Movie review of “Doctor Strange”: The trip’s the trip in this latest entry in the Marvel Cinematic Universe that’s as close to a gargantuan theme-park ride as a theatrical feature can probably hope to get. Rating: 3 stars out of 4.

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In the matter of “Dr. Strange,” two words: Big. Fun.

How big is this latest entry in the Marvel Cinematic Universe? It’s gargantuan.

It’s as close to a theme-park ride as a theatrical feature can probably hope to get. Imagine being strapped into a roller coaster while wearing virtual-reality goggles. Or being sucked inside a gigantic kaleidoscope full of images of folding cityscapes like that famous scene in “Inception,” only expanded and amplified by several orders of magnitude. Geometric patterns glide and morph and bedazzle the eye. Portals to other dimensions open and close in showers of CG sparks. Time is warped. Space is made malleable.

Movie Review ★★★  

‘Doctor Strange,’ with Benedict Cumberbatch, Chiwetel Ejiofor, Tilda Swinton, Mads Mikkelsen, Rachel McAdams, Benedict Wong. Directed by Scott Derrickson, from a screenplay by Derrickson, C. Robert Cargill and Jon Spaihts. 120 minutes. Rated PG-13 for sci-fi violence and action throughout, and an intense crash sequence. Several theaters.

It’s enough to send a guy screaming through the pulsing multicolored, multidimensional multiverse (there is such a place, the movie asserts). And sure enough, there’s the title character doing exactly that in an early scene.

Meet Dr. Stephen Strange (Benedict Cumberbatch), once an arrogant brain surgeon until his hands are shattered in a terrible car wreck. A trip to Kathmandu in a desperate search for some kind of miracle spiritual cure puts him in contact with the Ancient One, a bald sorceress played by Tilda Swinton (a gender and ethnic switch from the comics where the character is male and Asian; Swinton’s Ancient One is of Celtic extraction) who by turns torments and trains him in the arcane ways of the mystic arts. Magic, produced by thousands of computers, results.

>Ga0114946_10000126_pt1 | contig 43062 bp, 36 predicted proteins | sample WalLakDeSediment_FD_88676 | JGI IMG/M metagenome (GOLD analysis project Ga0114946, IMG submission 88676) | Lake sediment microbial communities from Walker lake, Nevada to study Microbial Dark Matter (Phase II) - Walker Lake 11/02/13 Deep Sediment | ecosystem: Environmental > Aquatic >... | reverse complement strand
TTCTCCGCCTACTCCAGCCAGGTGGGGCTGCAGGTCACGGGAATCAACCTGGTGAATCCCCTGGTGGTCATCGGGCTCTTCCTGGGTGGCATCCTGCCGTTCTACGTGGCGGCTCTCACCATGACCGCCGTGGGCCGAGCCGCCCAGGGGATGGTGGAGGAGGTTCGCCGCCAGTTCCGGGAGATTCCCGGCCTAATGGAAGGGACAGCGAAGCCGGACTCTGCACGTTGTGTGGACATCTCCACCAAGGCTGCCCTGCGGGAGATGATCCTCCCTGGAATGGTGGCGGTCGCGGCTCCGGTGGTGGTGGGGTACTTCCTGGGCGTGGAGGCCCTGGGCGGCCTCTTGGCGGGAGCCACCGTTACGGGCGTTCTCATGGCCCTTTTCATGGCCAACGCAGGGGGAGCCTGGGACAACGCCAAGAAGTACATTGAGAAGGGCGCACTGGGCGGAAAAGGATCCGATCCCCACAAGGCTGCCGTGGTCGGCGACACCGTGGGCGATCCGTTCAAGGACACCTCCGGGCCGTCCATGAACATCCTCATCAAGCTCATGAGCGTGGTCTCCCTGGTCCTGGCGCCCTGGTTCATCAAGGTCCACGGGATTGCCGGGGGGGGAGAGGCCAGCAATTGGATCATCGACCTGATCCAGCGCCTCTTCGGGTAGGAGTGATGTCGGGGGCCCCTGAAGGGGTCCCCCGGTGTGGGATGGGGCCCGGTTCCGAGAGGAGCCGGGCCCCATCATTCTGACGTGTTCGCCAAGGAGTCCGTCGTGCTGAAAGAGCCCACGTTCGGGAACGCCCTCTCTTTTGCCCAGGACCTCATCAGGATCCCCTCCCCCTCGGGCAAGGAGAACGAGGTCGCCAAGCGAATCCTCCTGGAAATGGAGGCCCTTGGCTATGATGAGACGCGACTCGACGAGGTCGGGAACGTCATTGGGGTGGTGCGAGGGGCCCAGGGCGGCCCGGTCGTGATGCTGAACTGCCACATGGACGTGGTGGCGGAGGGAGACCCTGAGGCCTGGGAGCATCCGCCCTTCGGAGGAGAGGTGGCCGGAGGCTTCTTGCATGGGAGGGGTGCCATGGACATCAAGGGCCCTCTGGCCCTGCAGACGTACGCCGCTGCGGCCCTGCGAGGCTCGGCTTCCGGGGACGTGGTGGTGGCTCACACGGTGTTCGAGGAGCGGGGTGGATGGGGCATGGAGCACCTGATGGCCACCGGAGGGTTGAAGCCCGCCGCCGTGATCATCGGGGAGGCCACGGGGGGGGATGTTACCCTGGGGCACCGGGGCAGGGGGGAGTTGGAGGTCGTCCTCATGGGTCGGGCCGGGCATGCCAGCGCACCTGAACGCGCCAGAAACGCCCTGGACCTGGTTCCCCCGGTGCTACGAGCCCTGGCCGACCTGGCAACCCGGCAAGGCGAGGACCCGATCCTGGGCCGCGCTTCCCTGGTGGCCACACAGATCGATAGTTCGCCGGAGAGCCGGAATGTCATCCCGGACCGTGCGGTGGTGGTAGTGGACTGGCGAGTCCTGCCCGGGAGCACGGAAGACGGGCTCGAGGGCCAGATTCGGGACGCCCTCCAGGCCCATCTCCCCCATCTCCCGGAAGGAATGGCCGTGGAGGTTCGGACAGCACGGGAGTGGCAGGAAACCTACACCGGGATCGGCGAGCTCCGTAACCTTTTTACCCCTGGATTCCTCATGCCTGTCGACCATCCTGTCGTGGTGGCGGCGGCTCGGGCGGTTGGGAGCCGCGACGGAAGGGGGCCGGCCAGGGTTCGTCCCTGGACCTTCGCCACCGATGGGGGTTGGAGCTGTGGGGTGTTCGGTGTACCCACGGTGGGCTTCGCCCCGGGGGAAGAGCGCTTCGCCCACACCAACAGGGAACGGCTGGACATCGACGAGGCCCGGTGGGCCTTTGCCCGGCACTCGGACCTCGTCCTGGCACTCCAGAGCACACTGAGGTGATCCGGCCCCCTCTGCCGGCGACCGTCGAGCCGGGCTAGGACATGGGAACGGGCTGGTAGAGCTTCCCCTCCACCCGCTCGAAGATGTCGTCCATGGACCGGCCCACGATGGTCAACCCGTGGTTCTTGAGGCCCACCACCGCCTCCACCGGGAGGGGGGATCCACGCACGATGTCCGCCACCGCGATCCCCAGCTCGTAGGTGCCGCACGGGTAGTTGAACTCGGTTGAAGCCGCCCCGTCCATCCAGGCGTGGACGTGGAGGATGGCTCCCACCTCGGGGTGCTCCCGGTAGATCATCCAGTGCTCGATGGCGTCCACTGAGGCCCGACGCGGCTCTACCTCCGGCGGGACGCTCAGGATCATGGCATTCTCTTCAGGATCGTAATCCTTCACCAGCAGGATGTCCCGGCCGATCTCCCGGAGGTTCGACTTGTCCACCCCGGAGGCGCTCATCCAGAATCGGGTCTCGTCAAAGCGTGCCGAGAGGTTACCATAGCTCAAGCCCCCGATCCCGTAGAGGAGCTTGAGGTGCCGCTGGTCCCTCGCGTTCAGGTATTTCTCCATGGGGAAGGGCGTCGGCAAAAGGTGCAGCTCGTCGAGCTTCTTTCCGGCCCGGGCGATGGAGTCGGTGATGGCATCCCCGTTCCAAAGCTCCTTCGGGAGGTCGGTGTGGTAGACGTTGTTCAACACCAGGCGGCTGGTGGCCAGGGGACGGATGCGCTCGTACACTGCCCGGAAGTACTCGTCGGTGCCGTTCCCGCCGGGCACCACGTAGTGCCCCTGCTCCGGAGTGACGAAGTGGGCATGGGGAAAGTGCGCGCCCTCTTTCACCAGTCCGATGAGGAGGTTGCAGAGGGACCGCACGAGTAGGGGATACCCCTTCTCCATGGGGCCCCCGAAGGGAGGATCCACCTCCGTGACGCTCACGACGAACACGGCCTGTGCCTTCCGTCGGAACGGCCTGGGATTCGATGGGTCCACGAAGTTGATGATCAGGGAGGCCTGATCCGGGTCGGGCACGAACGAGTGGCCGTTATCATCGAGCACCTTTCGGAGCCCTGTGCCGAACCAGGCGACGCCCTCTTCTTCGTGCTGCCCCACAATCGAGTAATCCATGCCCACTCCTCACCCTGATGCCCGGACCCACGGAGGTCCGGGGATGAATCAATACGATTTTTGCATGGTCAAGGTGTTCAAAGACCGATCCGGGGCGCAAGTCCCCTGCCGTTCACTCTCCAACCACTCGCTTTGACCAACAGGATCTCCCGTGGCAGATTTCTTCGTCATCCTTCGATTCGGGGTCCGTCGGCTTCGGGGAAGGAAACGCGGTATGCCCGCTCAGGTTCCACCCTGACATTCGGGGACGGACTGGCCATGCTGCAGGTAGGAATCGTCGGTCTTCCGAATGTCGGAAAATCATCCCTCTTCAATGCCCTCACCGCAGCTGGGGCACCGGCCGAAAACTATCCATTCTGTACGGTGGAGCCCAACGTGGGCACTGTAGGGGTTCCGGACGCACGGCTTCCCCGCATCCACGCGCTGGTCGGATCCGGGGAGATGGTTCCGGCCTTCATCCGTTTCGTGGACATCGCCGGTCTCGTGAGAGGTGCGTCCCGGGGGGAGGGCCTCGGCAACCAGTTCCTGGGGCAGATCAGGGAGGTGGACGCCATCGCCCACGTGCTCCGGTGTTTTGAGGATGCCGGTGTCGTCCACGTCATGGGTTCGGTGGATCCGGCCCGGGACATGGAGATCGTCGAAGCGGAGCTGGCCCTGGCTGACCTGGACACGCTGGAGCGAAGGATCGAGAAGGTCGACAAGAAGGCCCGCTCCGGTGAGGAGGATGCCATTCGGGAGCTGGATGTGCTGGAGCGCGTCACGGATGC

The dialogue is loaded with metaphysical mumbo jumbo. Sample: “What if I told you the reality you know is one of many?” But Cumberbatch and Swinton, great actors that they are, deliver the lines with such conviction that you have no trouble going with the flow of the movie.

There’s humor here, too, in the form of the Doctor’s iconic Red Cape of Levitation, a garment that has a mind of its own, battering bad guys with abandon. And in lines like one in which Strange tells a disbelieving woman that there’s a Dimensional Gateway in a mop closet. He opens the door, and sure enough, there it is, sparking and sparkling.

The movie is hardly light on its feet. It has its klunky moments, particularly whenever it’s spider-web-eyed villain-from-another-dimension played by Mads Mikkelsen comes clomping into view. But director/co-screenwriter Scott Derrickson generally keeps the massive enterprise moving smoothly along.

The trip’s the trip here, and it’s well worth taking.